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EssaysTheory & Practice

Hobsbawm’s 20th Century: Closing Comments

Plus remembrances of former New School students of Eric Hobsbawm

I am honored to have been asked to offer closing words for this memorial event celebrating the life and work of Eric Hobsbawm. This is a New School event, and not by coincidence. As Dean of The New School for Social Research, I want first to thank Ira Katznelson, for bringing Eric Hobsbawm to us when Ira was Dean here years ago. Eric’s legacy will always be part of ours. He was our own too.

I want now to speak about the legacy of Eric Hobsbawm at the NSSR, both about how his presence in these halls strengthened us at the time, and how today it challenges us as our unique graduate faculty of social sciences moves ahead in this strange 21st century.

I was lucky to sit on a few dissertation committees with Eric, so I had a chance to watch his great mind at work and to observe up close his supervisory style. Perhaps not surprisingly, he liked supervising students in economics, my own discipline. My recollection is of someone who showed great joy in helping young scholars and mentoring in the best sense of the word — that is, not dictating answers and methods, but by taking the students’ work very seriously, posing detailed questions, and listening carefully to the answers. Students felt respected and challenged at the same time – just the right combination needed to nurture serious and engaged scholarship from an advanced graduate student preparing to enter the world of ideas as a professional…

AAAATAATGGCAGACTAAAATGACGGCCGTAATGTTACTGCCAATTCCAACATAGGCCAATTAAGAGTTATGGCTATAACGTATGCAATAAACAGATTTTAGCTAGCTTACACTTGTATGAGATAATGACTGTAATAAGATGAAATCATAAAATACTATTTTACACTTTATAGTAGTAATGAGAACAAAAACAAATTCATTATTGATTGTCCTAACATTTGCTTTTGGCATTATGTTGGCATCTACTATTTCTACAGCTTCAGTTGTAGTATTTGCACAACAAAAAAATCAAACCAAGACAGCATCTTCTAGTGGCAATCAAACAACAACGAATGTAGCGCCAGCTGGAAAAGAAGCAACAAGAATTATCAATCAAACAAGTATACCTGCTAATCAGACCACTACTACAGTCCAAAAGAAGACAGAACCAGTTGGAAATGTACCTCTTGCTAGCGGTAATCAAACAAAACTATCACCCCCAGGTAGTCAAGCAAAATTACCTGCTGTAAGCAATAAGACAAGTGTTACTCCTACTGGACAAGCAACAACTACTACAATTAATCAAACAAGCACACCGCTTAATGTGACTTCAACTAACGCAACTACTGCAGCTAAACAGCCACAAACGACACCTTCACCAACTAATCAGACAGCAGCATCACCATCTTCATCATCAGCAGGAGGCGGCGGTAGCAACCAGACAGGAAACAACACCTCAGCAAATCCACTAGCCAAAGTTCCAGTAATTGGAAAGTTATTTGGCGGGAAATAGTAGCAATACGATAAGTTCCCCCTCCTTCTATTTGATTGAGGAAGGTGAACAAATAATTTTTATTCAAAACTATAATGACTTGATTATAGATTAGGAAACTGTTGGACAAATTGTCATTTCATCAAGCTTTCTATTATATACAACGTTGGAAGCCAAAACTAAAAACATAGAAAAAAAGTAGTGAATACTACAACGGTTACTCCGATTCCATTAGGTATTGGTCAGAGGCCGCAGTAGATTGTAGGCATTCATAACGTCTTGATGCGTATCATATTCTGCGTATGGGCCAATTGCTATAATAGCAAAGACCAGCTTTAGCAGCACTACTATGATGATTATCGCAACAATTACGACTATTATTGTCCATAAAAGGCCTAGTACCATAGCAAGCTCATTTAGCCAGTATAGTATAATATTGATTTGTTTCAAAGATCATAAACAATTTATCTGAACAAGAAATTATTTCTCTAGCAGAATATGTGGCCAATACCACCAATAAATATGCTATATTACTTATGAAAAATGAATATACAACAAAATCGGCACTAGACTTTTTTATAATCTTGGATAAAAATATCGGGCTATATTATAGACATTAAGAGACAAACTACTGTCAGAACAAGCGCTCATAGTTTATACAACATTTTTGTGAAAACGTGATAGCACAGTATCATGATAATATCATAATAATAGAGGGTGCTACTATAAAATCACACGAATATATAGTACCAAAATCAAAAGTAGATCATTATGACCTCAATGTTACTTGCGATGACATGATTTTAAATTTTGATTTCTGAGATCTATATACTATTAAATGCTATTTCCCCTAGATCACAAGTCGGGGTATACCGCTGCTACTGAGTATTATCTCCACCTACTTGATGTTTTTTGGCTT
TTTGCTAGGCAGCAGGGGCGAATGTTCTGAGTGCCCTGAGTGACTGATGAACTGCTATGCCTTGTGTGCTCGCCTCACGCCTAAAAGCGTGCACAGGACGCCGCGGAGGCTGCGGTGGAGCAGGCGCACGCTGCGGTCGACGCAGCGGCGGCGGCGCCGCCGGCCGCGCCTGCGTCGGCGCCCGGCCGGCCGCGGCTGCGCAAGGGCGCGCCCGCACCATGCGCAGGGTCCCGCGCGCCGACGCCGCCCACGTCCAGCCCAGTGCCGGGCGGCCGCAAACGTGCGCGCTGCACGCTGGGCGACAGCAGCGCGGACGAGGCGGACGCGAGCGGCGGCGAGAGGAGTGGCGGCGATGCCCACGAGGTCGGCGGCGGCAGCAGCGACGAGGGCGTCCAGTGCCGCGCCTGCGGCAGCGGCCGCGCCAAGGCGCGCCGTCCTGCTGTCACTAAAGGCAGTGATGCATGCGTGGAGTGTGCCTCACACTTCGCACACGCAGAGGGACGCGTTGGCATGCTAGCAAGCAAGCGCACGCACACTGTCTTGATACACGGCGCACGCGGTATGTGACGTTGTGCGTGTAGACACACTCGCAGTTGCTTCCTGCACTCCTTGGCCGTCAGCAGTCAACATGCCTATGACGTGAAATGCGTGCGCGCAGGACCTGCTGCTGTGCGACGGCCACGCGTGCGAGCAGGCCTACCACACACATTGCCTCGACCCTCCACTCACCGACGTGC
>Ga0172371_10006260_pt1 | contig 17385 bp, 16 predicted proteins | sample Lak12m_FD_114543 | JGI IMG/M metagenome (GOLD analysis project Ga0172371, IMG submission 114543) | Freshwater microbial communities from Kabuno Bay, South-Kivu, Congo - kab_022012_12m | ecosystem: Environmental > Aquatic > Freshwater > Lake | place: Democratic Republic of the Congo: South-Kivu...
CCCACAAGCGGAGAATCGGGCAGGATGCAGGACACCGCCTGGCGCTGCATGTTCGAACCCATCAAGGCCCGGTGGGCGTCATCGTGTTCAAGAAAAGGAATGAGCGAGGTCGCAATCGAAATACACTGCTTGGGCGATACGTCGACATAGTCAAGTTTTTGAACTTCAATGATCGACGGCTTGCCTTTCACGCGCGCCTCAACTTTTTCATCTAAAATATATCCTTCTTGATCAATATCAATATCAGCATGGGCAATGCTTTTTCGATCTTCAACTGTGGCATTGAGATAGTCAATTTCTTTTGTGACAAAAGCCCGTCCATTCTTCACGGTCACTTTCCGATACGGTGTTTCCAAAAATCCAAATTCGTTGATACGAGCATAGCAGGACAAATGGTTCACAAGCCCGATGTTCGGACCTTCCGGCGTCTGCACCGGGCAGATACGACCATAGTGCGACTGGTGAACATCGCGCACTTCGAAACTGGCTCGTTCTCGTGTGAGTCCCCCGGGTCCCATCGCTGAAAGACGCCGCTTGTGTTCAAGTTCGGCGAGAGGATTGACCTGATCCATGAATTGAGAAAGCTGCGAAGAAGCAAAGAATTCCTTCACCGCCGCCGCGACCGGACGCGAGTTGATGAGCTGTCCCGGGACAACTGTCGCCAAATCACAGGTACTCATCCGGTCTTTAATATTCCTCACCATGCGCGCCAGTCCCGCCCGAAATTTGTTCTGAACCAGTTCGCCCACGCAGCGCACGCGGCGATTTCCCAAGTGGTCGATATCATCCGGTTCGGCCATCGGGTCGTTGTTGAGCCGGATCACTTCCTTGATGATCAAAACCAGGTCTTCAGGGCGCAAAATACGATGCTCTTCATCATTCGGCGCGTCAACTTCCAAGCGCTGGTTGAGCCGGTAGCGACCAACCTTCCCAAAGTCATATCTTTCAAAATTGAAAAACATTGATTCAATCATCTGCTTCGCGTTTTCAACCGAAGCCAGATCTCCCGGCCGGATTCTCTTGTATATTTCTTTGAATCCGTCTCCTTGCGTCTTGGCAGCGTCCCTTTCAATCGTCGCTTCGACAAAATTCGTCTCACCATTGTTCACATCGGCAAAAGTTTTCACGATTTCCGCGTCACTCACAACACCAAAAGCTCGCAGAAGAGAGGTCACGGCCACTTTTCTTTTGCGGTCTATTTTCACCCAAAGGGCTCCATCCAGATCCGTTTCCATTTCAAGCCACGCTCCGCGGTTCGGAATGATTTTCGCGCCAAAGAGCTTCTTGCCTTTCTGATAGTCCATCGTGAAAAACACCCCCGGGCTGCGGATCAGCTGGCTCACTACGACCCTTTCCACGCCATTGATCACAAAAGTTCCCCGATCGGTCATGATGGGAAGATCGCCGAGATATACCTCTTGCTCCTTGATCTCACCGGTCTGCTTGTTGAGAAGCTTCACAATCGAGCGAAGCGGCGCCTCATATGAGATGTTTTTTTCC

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EssaysTheory & Practice

From Sartre to the Social Condition

The social dimension of the existential

In “Existentialism is humanism,” Sartre concisely attempted to make his existentialism clear. The authentic human condition is a marked by choices, and by the realization that these choices are man’s, his/hers alone. In one of the most memorable parts of the treatise, Sartre tells of a student he had, confronted with a dilemma that had no easy solution:

“He lived alone with his mother, his father having gone off as a collaborator and his brother killed in 1940. He had a choice – to go and fight with the Free French to avenge his brother and protect his nation, or to stay and be his mother’s only consolation. So he was confronted by two modes of action; one concrete and immediate but directed only towards one single individual; the other addressed to an infinitely greater end but very ambiguous. What would help him choose? Christian doctrine? Accepted morals? Kant?”…

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EssaysTheory & Practice